Sea Glass Paint: how to easily create beautiful beach glass in just a few steps. Don’t buy frosted glass bottles — easily paint your own!
If you love the look of sea glass like I do, then you’re going to love these new sea glass paints from Martha Stewart Crafts.
I can’t get over how easy it is to use this sea glass paint to achieve frosted sea glass effects!
FTC Disclaimer: I’ve received products to try out in my role as a Plaid Crafts Ambassador. These sea glass bottles, however, are 100% my own project! Some of the links in this post are affiliate links. I explain more here.
This paint line comes in five different shades: Beach Glass, Blue Calico, Scottish Highlands, Sea Lavender and Sweet Pea.
Today I’m using (below) Beach Glass, Scottish Highlands, and Blue Calico.
You can use this paint on non-porous surfaces such as glass, mirrors, plastics and ceramics. I’ve only tried it on glass so far.
Some highlights of this paint are its superior coverage and that it can be used both indoors and out.
The sea glass paints come in convenient 2 ounce bottles, are non-toxic and made here in the USA.
Sea Glass Paint: how to easily create beautiful beach glass
- Martha Stewart Crafts Sea Glass Paints — Plaid Crafts
(colors used: Beach Glass, Blue Calico, Scottish Highlands)
- Glass bottles — recycled
- Craft sponge stippler or pouncer
- Paper towels
- Rubbing alcohol
- Plastic lids to hold paints — recycled
- Brown raffia ribbon
Step One: Remove any labels from the bottles.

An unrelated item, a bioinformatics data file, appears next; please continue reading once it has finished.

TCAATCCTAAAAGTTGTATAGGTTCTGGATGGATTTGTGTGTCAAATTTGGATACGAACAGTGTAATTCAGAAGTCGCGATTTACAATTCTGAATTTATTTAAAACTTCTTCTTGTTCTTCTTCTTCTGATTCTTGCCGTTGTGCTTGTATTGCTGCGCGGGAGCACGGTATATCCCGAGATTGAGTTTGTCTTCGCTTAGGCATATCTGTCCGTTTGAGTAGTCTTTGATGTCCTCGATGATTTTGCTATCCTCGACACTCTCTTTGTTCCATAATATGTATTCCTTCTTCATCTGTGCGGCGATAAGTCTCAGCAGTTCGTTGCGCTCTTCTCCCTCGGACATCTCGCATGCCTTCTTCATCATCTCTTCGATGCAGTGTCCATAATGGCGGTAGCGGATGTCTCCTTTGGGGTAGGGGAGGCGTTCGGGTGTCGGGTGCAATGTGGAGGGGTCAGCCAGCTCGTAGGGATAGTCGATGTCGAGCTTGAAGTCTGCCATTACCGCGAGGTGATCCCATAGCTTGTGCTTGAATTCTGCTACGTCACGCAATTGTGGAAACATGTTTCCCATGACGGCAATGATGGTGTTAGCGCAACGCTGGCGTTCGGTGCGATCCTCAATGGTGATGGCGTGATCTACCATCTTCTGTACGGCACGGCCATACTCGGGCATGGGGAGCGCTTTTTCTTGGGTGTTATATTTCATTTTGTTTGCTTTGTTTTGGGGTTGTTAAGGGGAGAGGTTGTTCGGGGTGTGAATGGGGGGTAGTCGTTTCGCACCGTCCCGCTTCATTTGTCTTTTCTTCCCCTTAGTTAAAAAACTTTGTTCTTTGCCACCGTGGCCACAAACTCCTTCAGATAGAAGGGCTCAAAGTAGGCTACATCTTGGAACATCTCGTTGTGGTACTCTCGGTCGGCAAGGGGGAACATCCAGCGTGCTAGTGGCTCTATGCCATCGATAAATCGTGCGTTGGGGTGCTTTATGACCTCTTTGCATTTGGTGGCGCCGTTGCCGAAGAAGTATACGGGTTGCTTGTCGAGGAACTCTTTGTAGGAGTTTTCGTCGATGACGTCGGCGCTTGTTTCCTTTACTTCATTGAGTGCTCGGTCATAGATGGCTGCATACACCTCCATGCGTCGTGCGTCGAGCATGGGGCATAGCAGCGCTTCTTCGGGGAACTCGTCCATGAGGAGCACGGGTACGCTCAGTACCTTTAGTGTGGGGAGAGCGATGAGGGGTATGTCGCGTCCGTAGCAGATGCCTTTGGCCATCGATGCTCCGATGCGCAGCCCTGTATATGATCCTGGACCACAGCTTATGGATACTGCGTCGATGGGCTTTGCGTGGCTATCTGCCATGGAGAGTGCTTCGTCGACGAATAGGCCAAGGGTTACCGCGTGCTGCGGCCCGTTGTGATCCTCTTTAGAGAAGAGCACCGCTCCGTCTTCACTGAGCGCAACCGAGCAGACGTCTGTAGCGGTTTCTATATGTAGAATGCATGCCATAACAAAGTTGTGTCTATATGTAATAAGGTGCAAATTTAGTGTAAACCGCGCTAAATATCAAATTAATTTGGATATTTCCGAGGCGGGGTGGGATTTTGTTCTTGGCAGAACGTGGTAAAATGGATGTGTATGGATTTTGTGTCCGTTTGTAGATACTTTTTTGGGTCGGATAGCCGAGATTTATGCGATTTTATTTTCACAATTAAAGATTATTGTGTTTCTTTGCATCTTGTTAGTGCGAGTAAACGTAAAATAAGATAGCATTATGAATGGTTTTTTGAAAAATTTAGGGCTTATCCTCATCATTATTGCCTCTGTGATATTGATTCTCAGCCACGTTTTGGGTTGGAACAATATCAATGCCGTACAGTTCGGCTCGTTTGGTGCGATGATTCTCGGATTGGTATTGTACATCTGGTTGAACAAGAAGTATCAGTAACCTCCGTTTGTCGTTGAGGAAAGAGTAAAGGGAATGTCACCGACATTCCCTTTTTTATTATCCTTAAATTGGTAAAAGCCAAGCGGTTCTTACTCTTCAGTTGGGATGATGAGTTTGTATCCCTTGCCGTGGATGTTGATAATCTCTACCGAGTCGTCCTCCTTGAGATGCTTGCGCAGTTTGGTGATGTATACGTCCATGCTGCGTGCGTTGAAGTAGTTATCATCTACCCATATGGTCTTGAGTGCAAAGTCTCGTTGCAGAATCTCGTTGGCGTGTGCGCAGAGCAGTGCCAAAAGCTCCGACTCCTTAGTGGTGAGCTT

I include this as a step if you’re using recycled bottles. I soaked these bottles in a small bowl of rubbing alcohol for about 20 minutes, then rinsed them while removing the labels. (It was fairly easy, but I haven’t tried this method on larger labels yet.)
Step Two: Wash and dry the bottles, then clean them with rubbing alcohol to remove any leftover oils.
I used paper towels for this step, then left them to dry for awhile before proceeding.
By the way, you can find similarly-sized bottles online — like these on Amazon — as well as in craft and dollar stores. Just hunt around!
Step Three: Apply the sea glass paint to a glass bottle using a sponge pouncer.
Dip the pouncer lightly into the sea glass paint, then pounce the color onto a paper towel, until you’re left with this amount of paint:
Begin pouncing the paint onto the glass bottle. I did one side at a time.
Once I had all sides and bottom done, I let it dry upside down, before pouncing the paint onto the neck.
To paint the neck and avoid painting my fingers, I stuck my rubber-gloved finger into the mouth of the bottle, then pounced the paint onto the neck and top.
I love the texture in this paint. Here’s a shot of the bottle opening so you can see it up close:
The paint dries to the touch fairly quickly, but let it dry for a full 24 hours.
Step Four: Allow the paint to cure, either by air drying for 21 days or by baking in the oven.
I chose to air-dry mine for 21 days, however if I wanted these bottles to be dishwasher safe, I would have cured them by baking in an oven. Here is a link to the Plaid Crafts website on how to do this safely.
Step Five: Decorate your bottles!
I wrapped brown raffia ribbon around the neck of each bottle, threaded the ends through a decorative button, then tied the ends in a knot as you see below.
These are dried Sweet Gum Tree pods that I found on the ground years ago when visiting friends in Pennsylvania. They have such a unique look and texture!
The bottles are resting on paper maché boxes I painted last year using chalk paint. Click here to see the full tutorial.
I’ll be trying out these sea glass paints on more projects soon, so stay tuned!
These turned out beautiful. I have been dying to try out these glass paints, just have not had the time. I am bumping it up on my list of things to do! Love, love them.
Thanks so much Pamela! I know you’ll love using these paints for your own creations!
Can you decoupage using mod podge over the Sea Glass Paint.